Pharmacists Warn of the Dangers of Mixing Alcohol with Medicines
- Mixing alcohol with over-the-counter or prescription medicines can have unpredictable effects
- Ask your pharmacist first before mixing alcohol with medicines during festive season
15 December 2017: Pharmacists have today urged members of the public to be aware of the dangers of mixing alcohol and medicines, particularly over the festive period.
Drinking alcohol, even if it is only in small amounts, while also taking medicines can have unpredictable effects. In many cases it can make the medicine you are taking less effective or the side-effects worse.
“Although most medicines are safe and effective when used as directed, mixing alcohol and medicines can put you at risk of a dangerous reaction as alcohol can interact negatively with many medicines. It is not just prescription medication that patients need to be aware of when consuming alcohol. Many over-the-counter medicines, such as cough and cold remedies, pain relievers, antihistamines and travel sickness pills, have the potential to interact negatively with alcohol,” commented Ms Caitriona O’Riordan, a pharmacist and member of the Executive Committee of the Irish Pharmacy Union.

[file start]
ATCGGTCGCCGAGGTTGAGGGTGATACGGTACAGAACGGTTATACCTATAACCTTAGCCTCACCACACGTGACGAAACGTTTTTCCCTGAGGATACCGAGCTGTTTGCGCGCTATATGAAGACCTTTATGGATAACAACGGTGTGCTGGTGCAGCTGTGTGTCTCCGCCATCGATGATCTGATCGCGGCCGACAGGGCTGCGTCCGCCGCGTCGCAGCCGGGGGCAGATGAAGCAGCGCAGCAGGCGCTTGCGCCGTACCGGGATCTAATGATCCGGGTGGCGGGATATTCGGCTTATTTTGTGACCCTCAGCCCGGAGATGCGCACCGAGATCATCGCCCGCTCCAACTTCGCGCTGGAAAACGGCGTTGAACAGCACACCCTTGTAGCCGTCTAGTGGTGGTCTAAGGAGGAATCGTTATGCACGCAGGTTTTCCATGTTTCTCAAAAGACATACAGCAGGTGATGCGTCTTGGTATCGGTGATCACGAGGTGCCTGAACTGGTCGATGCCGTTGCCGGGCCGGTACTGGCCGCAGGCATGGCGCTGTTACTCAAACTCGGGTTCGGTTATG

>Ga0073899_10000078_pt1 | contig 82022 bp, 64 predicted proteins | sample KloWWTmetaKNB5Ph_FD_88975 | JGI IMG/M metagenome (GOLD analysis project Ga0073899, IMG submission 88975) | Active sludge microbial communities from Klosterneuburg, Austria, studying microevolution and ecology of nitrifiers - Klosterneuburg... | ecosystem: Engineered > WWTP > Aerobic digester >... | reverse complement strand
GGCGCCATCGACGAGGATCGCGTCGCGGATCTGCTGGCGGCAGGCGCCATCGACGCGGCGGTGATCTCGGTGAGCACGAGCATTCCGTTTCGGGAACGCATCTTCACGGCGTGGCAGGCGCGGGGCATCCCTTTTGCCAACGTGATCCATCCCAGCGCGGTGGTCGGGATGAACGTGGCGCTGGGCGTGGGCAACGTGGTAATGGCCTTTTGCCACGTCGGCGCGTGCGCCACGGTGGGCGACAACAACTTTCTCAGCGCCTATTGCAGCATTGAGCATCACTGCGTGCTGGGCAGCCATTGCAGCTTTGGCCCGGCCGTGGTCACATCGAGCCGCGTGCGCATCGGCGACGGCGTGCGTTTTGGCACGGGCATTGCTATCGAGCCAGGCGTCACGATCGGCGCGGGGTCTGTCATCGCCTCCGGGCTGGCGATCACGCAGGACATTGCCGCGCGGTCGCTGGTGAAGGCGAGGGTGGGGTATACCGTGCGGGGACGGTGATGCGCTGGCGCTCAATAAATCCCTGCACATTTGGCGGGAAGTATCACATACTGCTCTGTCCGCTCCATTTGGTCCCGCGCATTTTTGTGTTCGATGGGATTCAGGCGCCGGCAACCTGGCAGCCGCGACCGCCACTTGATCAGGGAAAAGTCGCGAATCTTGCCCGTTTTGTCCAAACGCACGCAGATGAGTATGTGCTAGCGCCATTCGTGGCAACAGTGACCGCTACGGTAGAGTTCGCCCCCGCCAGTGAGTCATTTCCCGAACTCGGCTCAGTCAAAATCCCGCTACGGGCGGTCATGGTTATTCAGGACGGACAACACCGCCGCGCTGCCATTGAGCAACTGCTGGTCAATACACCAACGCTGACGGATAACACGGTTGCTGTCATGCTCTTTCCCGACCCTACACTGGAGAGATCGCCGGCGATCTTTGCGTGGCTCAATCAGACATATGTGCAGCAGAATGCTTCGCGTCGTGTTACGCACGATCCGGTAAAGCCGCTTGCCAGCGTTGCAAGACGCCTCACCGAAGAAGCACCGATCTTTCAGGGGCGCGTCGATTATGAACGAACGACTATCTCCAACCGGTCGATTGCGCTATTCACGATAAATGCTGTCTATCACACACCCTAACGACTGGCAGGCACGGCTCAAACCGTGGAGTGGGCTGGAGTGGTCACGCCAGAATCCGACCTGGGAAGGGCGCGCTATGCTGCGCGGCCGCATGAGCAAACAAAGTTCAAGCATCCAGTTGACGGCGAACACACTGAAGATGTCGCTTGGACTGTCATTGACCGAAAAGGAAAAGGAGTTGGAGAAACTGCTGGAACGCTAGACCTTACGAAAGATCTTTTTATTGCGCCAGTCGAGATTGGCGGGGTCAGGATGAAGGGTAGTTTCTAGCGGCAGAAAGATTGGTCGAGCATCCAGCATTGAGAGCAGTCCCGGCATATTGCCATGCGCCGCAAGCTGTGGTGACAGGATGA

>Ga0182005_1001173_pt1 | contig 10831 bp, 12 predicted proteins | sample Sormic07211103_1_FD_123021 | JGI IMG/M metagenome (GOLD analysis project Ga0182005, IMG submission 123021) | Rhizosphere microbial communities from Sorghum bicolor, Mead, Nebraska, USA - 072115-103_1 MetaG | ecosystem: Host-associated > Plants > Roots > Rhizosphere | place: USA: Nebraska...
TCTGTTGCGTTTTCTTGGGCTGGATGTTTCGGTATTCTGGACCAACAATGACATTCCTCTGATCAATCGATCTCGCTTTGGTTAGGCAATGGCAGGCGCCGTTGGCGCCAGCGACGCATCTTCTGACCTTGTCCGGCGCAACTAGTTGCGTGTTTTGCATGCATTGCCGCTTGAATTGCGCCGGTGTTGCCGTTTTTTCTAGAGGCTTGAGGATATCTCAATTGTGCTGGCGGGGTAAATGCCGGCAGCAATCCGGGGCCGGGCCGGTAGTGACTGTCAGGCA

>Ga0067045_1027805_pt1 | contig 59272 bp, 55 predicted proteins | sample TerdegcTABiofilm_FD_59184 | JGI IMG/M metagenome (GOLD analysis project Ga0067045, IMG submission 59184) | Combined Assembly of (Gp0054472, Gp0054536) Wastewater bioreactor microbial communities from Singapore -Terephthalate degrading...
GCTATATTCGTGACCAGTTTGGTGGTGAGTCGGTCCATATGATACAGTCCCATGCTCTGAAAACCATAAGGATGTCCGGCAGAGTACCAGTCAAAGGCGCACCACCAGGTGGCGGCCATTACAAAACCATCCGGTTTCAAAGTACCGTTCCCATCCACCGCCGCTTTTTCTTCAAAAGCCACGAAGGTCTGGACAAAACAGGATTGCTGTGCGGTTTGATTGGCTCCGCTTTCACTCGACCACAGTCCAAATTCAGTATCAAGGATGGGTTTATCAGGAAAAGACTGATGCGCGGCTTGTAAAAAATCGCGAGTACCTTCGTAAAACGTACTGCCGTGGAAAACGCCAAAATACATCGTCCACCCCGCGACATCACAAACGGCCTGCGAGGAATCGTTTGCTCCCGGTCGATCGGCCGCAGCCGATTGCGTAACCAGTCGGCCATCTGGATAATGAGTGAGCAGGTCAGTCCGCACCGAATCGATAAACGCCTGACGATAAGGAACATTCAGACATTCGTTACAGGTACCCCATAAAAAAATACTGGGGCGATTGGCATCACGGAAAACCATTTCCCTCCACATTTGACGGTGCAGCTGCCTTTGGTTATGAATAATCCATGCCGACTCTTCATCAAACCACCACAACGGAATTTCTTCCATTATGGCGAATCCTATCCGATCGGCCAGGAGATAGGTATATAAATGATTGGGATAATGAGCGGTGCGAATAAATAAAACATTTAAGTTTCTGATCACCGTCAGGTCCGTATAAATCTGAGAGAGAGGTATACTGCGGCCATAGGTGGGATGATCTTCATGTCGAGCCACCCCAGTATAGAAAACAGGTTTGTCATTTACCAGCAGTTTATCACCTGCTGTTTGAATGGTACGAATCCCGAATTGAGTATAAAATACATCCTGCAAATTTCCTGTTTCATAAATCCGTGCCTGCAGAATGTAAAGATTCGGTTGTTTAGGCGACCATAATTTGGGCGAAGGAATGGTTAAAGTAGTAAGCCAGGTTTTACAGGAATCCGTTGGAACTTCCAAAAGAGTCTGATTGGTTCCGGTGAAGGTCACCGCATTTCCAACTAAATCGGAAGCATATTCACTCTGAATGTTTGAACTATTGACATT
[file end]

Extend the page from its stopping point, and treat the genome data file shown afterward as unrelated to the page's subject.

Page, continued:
Pharmacists also advise that many medicines can also make users sleepy, drowsy or lightheaded and can interfere with concentration and the ability to drive a vehicle or operate machinery. Consuming alcohol at the same time as using these medicines can lead to risks to personal safety including serious or even fatal accidents on the roads or at work.
Ms O’ Riordan advised people to ask their pharmacist first before taking alcohol with any type of medicine to avoid putting their personal safety and the safety of others at risk.
Jim Curran, Director of Communications & Strategy, IPU, 086 264 0469